By Shalom Olensky
This week in the Torah:
After traveling through the Sea of Reeds, Moses and the Jews sing their praises of G-d. In this song, they also relate the fear placed upon the gentile nations upon hearing what G-d did for the Jews. Including the verse, “Fear and fright shall fall upon them…” (Exodus 15:16).
The verse mentions “fear and fright”; “fear” falls upon those that are far, while “fright” falls upon those that are close.
From a simple perspective it would seem better to interpret the fear of the close nations coming before that of the far nations, because news spreads outwards. Why mention the far ones first?
- Rashi is merely translating the words of the verse in the order they were said. “Fear”, mentioned first by the Jews, is a term that applies to those afar, for fear connotes trepidation for an extended time, while “fright” is a term that applies to those close, for fright connotes a sudden scare.
- This verse was a prophecy referring to the Jews forty-years-later, actual approach to the Land of Israel. In this verse they prophesied that the fear upon the nations from hearing of the Splitting of the Sea, will last until their actual entering the Land. Hence in this prophecy they mentioned the nations further from the sea, those occupying Israel and its surroundings, first; because that was more relevant to this prophecy of conquering those nations.
- The above question (Why mention the fear falling upon the far nations before the fear falling upon the close nations, out of logical sequence of events?) is only based on taking the words “close” and “far” literally. However, if we were to understand “close” and “far” as mere expressions for those “close” to be harmed by the Jews (because the Jews were indeed planning to conquer them) and those “far” from being harmed by the Jews (because the Jews were not planning to conquer them), then it would not seem abnormal for Rashi to mention the fear of those “afar” occurring before the fear of those “close.”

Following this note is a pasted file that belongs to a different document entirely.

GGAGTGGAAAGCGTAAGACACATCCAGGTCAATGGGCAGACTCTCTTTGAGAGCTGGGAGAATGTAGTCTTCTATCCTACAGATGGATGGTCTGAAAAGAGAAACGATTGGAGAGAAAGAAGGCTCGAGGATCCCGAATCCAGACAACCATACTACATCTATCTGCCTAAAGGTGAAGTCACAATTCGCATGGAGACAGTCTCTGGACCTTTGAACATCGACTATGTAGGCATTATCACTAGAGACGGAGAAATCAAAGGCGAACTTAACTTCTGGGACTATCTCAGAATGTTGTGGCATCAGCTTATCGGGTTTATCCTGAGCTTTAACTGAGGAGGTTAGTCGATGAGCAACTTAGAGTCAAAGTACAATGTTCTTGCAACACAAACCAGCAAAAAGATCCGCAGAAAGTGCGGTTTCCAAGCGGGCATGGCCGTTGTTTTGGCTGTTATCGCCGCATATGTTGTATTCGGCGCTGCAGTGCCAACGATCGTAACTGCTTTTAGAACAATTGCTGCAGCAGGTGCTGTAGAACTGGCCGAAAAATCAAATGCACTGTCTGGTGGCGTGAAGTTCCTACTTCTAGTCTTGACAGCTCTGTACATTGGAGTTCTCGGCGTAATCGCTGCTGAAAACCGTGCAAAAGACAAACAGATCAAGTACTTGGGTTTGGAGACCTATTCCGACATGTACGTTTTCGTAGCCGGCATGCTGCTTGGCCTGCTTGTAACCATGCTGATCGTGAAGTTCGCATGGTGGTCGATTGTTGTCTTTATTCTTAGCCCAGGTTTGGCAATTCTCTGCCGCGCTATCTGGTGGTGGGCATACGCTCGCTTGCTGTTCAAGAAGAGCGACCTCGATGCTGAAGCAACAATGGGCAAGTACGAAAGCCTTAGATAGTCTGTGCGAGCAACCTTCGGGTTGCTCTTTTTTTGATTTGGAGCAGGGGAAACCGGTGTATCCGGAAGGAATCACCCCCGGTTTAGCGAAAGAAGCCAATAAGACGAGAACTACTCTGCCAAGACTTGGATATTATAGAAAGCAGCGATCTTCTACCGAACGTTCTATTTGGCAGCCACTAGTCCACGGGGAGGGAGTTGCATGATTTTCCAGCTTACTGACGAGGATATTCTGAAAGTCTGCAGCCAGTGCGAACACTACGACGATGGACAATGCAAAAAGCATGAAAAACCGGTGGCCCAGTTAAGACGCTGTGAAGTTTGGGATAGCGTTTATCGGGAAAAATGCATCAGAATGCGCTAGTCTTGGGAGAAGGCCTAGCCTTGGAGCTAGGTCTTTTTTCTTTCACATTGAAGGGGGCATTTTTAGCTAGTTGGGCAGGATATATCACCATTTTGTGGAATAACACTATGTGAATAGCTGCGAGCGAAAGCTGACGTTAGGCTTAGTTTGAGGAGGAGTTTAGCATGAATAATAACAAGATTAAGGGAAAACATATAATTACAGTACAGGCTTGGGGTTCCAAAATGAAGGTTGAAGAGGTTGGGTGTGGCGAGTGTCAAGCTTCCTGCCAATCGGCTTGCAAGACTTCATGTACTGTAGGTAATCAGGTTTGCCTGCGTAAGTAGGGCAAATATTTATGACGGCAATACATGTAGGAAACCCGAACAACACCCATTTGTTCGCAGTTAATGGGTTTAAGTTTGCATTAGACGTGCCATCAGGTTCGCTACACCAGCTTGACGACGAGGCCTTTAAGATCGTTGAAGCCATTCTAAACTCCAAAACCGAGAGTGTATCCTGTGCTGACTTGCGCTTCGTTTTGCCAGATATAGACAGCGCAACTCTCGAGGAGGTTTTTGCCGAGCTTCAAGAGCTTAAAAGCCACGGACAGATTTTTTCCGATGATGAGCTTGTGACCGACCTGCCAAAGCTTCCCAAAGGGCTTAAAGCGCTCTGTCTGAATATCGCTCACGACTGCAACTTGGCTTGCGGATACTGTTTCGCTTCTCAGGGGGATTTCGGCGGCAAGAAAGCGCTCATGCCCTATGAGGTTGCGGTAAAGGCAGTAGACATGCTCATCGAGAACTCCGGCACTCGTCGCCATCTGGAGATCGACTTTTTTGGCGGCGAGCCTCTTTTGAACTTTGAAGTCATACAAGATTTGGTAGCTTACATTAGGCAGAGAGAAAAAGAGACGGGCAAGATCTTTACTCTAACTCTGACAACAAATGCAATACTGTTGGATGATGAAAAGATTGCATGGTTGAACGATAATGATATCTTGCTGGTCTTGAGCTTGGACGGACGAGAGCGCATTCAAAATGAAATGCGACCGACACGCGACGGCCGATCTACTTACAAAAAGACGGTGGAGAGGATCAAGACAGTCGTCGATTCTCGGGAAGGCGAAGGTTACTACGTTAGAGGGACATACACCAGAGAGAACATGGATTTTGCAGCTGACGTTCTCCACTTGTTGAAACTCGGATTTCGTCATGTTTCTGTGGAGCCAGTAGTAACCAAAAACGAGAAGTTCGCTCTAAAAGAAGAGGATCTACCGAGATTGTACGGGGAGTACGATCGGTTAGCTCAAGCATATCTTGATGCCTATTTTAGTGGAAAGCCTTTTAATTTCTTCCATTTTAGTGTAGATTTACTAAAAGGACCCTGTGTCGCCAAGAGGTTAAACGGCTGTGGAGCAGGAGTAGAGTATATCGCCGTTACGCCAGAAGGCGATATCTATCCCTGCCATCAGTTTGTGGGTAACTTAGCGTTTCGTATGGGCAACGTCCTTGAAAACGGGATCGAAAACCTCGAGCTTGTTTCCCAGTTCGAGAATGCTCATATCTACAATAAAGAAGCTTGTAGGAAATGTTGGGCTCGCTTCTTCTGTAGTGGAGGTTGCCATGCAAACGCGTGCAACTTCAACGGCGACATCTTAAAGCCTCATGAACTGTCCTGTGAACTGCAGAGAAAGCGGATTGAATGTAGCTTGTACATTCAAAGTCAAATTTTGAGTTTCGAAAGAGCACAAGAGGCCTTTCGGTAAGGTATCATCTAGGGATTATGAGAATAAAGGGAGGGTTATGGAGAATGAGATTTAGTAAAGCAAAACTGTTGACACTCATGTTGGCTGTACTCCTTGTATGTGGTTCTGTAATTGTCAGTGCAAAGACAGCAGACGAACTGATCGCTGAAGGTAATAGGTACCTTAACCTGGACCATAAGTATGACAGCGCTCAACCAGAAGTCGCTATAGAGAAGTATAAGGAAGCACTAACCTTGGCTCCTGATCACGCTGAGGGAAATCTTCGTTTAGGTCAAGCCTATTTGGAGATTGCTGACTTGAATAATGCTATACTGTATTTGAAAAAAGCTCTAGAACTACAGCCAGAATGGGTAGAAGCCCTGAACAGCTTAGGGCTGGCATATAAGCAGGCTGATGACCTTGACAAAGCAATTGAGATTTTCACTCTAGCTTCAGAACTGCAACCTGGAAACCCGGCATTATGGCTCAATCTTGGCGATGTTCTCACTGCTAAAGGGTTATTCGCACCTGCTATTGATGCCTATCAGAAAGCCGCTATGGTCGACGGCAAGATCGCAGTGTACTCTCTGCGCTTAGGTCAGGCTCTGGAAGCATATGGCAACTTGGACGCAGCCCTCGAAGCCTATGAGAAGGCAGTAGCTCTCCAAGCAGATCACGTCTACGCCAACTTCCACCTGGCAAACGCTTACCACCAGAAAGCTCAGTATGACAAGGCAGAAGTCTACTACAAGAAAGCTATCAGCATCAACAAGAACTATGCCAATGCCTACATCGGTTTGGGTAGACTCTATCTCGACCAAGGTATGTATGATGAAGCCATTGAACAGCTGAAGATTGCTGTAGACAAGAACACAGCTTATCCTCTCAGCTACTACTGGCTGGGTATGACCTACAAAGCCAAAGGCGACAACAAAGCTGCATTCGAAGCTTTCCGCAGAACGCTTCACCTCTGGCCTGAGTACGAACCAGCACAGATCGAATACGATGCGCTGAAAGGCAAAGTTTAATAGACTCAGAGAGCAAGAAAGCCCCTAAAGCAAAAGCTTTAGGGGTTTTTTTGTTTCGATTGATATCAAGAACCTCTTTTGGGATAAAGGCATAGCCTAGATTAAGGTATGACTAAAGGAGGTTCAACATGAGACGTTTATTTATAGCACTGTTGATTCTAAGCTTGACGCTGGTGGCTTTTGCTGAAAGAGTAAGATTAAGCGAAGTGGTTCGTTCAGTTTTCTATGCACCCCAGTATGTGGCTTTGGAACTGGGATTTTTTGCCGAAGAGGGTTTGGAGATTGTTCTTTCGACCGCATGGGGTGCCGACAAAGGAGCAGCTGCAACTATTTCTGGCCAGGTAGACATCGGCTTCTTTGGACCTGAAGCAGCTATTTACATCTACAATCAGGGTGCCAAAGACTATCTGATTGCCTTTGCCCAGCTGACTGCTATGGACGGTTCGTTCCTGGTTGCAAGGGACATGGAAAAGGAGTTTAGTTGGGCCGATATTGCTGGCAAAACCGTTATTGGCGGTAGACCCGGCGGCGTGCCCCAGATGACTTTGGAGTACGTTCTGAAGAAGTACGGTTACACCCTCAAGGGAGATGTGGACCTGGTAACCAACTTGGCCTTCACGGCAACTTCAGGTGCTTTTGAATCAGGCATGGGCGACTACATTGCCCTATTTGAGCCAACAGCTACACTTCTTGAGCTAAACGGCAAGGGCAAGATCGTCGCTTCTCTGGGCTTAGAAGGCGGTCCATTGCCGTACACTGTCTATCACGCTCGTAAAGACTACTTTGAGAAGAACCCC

- This comment of Rashi connotes a lesson in man’s Service. The fear upon the nations symbolizes G-d’s assistance to a Jew to conquer his evil tendencies, (for without G-d’s assistance, a Jew could not succeed in this). This Divine assistance first affects the negative impulses that the Jew by nature finds repugnant, and which are hence “far” from him. Then, G-d assists further, in the conquering of one’s inclination to the extent that even those negative character traits that are harder for the Jew to change, those that are “close” to him, are conquered and refined.
(Based on Likkutei Sichos Vol. 36, Beshalach)